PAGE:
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How Impact Winter Turned Kickstarter Failure Into Steam Success

Mojo Bones

In October 2014, a little-known UK indie studio launched a Kickstarter campaign for Impact Winter, a survival RPG described as “Fallout meets Oregon Trail.” It was an ambitious project for the small development team, with the Kickstarter description touting “open-world gameplay with dynamic weather, haunting interiors and fearsome wildlife” on a relatively small budget of £95,000 (around $150,000). One month later, the campaign concluded with Mojo Bones reaching not even a quarter of its fund-raising goal, and that was the last we heard of Impact Winter… until last week, when the project reemerged on Steam Greenlight and was approved in under three days.

“Amazing, right?” Mojo Bones’ Stuart Ryall told me via email. “We didn’t know what to expect from the Greenlight process, but we wanted to treat it as a definitive answer to the question ‘do people want to see Impact Winter get released?’” The answer, apparently, was an overwhelming “yes,” though that didn’t seem to be the case just a few months ago. So if this game could create so much positive buzz on Steam in such a short amount of time, why wasn’t the Kickstarter anywhere near successful? This is a question that Mojo Bones has spent much time pondering.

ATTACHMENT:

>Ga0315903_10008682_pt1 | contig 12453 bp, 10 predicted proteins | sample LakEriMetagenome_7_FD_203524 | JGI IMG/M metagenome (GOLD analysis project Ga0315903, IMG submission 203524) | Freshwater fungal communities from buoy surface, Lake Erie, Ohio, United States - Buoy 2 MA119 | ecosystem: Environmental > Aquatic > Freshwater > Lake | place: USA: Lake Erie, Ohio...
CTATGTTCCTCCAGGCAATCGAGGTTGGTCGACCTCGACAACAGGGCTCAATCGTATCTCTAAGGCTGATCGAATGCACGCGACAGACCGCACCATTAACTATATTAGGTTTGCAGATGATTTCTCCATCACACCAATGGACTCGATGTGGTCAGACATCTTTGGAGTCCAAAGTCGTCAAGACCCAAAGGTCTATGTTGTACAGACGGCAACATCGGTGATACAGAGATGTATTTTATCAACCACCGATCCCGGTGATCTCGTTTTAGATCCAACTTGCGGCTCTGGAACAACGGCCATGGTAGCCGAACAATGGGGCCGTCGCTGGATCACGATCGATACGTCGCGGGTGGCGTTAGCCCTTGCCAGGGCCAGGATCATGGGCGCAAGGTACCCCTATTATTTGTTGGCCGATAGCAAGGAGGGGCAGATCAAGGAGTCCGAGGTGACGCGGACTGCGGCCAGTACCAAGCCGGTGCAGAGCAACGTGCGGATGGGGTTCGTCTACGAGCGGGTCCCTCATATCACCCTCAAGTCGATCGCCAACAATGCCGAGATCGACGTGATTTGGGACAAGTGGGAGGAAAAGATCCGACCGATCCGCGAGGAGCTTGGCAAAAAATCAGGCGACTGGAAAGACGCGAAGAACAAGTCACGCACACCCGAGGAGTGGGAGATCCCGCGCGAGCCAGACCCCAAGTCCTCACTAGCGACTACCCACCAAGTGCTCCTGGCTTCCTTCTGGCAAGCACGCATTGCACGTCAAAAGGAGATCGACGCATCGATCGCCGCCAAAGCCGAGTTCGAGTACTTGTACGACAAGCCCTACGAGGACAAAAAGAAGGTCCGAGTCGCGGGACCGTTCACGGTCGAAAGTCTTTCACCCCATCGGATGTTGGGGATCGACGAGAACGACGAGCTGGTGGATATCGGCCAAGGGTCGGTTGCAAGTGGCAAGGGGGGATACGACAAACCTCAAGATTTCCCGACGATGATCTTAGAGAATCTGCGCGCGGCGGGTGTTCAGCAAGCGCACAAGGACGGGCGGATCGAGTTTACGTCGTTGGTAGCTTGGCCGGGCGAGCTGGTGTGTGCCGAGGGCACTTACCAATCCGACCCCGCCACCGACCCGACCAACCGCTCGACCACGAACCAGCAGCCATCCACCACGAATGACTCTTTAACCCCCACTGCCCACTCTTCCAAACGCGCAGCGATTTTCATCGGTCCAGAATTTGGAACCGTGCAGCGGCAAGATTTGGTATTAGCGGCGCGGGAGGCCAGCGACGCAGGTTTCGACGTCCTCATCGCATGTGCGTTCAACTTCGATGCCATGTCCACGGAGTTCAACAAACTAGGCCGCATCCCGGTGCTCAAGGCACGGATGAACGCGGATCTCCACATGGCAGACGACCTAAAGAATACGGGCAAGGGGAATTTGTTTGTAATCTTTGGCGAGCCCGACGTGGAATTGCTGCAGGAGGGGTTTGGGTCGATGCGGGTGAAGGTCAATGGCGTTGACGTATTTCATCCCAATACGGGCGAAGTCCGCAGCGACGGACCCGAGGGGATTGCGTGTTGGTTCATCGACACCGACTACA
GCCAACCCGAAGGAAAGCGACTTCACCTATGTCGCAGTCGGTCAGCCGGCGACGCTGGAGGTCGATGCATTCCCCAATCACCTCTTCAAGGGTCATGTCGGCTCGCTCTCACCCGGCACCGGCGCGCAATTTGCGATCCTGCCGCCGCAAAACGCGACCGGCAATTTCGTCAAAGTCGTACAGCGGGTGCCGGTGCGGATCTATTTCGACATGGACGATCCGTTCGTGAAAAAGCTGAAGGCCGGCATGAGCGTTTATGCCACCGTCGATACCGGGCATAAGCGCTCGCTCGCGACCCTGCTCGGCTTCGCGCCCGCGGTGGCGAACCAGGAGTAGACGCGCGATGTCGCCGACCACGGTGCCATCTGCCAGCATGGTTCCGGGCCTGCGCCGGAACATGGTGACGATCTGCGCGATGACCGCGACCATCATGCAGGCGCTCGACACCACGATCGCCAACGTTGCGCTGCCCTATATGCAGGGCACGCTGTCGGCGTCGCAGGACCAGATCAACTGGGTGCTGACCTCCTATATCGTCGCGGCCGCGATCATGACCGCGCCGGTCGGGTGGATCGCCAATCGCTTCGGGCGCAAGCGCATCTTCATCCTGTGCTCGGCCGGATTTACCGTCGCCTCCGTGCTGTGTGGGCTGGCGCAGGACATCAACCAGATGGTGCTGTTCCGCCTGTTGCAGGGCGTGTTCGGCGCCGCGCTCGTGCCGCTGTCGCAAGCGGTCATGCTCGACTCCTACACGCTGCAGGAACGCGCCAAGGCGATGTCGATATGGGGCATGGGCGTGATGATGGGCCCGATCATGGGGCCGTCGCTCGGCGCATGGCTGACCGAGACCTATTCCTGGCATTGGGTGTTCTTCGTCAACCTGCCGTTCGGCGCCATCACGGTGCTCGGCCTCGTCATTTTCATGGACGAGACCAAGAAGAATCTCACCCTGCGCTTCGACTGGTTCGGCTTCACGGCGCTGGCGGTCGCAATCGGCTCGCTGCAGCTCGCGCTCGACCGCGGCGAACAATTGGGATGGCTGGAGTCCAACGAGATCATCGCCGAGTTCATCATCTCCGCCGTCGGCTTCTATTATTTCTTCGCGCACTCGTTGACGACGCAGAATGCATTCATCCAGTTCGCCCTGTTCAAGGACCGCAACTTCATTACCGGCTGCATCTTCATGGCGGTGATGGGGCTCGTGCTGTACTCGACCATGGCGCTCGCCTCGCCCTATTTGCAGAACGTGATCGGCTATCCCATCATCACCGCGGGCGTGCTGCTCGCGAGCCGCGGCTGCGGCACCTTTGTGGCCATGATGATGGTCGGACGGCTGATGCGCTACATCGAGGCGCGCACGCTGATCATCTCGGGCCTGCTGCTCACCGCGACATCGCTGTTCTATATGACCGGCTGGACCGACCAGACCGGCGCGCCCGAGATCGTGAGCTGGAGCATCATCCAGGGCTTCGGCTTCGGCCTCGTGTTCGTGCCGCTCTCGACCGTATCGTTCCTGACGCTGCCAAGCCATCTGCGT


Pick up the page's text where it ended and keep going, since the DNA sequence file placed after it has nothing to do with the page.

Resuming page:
Mojo Bones

“We’ve done an internal post-mortem on the Kickstarter and come to a couple of conclusions,” Ryall said. “We were unlucky with our timing… with Kickstarter, you aren’t able to see what other projects are approaching.” He lists The Flame in the Flood and The Black Glove, both by ex-BioShock developers, as high-profile projects in direct competition; both launched on Kickstarter the same month as Impact Winter. “Being a relatively unknown team put us at a disadvantage here, as press becomes even harder to come by,” Ryall admitted. “We didn’t receive a lot of mainstream exposure on Impact Winter… It wasn’t through lack of trying… but the competition was pretty fierce.”

An unexpected factor in Impact Winter’s crowd-funding failure was the pricing: not the £95,000 goal itself, but the fact that it was being funded in GBP, or British pounds. Perhaps dollars would have been easier for American gamers to wrap their heads around—it’s hard to pledge money when you’re not exactly sure how much you’re giving—but “unfortunately, that’s not something [Mojo Bones] could control, or work around.”

Being aware of how crowded the Kickstarter gaming market has become—last fall and winter were particularly competitive, as Ryall mentioned—I couldn’t help but wonder if Kickstarter oversaturation is hurting campaigns’ potential success. A few years ago, a heavily covered game getting its budget from crowd-funding was a huge deal; today, it’s become commonplace. While Ryall acknowledges how crowded the Kickstarter scene is, and that “perhaps there could be tighter quality control on what gets accepted,” he and Mojo Bones still stand by Kickstarter as a platform. “There are some incredible projects available… Plus, Kickstarter does a good job of highlighting projects via their Staff Picks, which helps guide people towards the stronger presentations.”

Mojo Bones